Saturday, September 27, 2014

How TV expressions wind their way into your mind

Next month, the English Language Research Group here at the University of Edinburgh will be discussing Blythe & Croft (2012). The paper considers how language changes occur, and finds that, statistically speaking, changes that succeed tend to follow an s-curve. In other words, they start slow, then pick up steam and go along for a while before slowing down. Like this:

They go so far as to say,
To our knowledge there are no clearly documented cases of a change going toward
completion that follows either a simple linear trajectory or an exponential curve (either slow start with a rapid completion and no tapering off, or an immediate rapid increase followed by a slow completion rate). (p. 280)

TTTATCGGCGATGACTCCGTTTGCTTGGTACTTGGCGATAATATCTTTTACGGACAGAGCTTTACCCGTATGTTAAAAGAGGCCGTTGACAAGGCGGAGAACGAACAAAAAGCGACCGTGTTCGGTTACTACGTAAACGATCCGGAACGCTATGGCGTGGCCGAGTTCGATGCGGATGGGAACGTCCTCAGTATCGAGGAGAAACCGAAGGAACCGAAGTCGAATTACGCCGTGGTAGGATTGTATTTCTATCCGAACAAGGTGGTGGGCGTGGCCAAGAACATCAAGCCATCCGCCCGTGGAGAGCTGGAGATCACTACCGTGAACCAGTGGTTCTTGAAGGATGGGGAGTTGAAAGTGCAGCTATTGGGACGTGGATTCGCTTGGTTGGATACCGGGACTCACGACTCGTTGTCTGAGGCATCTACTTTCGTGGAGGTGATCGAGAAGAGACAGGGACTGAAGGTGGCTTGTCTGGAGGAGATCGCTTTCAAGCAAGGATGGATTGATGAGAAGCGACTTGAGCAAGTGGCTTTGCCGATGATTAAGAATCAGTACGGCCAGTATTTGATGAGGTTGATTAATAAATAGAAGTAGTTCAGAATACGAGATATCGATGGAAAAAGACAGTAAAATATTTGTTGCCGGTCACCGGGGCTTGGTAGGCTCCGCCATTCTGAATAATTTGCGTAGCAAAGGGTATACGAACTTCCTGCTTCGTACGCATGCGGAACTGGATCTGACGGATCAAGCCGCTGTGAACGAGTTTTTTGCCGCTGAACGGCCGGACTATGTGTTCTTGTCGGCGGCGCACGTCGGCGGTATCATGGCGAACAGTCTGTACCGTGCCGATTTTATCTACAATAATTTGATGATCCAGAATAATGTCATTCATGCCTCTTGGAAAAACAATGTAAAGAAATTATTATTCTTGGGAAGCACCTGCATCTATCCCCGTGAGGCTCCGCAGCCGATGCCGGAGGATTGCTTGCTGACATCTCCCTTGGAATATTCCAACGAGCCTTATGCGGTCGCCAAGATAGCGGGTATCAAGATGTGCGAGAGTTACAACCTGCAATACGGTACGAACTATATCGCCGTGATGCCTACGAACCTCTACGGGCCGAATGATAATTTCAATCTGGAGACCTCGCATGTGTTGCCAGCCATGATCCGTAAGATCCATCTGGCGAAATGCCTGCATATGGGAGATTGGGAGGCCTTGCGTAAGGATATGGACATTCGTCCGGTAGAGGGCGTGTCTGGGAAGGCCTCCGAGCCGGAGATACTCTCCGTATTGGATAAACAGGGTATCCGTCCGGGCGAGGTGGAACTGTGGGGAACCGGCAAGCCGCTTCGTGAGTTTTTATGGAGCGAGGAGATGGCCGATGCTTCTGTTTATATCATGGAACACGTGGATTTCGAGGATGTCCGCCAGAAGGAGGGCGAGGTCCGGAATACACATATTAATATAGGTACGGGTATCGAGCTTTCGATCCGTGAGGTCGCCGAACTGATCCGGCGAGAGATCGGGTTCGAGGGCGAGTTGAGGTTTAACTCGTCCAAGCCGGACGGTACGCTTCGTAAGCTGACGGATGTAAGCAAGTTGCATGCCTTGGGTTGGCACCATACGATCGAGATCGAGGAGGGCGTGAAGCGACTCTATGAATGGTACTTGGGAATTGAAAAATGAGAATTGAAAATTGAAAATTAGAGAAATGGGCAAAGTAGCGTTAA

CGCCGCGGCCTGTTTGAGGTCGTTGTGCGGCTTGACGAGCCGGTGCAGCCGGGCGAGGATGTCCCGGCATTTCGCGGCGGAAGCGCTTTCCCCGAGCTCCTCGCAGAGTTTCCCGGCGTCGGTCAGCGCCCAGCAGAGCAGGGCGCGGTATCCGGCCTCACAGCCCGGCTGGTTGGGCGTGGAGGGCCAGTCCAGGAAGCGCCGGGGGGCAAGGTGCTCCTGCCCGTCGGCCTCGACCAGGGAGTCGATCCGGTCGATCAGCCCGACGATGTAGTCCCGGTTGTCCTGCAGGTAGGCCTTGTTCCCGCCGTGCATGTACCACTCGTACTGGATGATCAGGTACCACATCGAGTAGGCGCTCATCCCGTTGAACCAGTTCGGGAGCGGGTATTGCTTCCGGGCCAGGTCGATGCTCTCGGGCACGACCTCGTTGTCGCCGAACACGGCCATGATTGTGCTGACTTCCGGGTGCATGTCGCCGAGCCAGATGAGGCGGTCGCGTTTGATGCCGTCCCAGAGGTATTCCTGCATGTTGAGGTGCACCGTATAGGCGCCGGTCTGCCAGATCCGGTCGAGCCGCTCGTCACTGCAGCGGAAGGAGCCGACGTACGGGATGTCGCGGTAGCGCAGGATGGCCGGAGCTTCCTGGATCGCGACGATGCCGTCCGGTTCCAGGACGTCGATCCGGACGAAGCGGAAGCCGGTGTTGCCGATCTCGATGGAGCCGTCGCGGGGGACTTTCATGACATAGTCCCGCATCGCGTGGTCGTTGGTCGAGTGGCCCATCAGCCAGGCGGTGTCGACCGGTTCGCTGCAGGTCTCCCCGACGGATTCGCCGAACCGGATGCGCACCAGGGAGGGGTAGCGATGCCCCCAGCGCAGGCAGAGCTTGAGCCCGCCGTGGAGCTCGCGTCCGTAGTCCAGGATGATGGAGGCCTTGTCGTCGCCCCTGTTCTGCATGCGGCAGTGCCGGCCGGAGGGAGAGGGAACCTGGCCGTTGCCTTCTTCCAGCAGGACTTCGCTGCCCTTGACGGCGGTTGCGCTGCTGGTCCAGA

"Remarkable!", I thought. And then I thought of Wheezer's kid brother Dickie Hutchins from "The little rascals" (AKA "Our gang").

Do you think Dickie's constant repetition of a word like "remarkable" was picked up and repeated? If so, it's going to be really hard to see in the sea of other uses of the word, but what about other more identifiable TV catchphrases? I don't think they're language change in the way Blythe and Croft mean, but do they follow an s-curve nevertheless? Well, sit right back and you'll see a few tails. (All of the graphs are from Google N-grams and smoothed over 3 years.)

Our first is a beautiful s-curve from "Star trek":

So are they all going to be like that? Silly rabbit!

One from Timex:

Does this look pretty linear, Scoob? Yup!

So, what do you say, Hanibal? Linear?

Blythe, Richard A. & William Croft. 2012. S-curves and the mechanisms of propagation in language change. Language 88(2). 269–304. doi:10.1353/lan.2012.0027.

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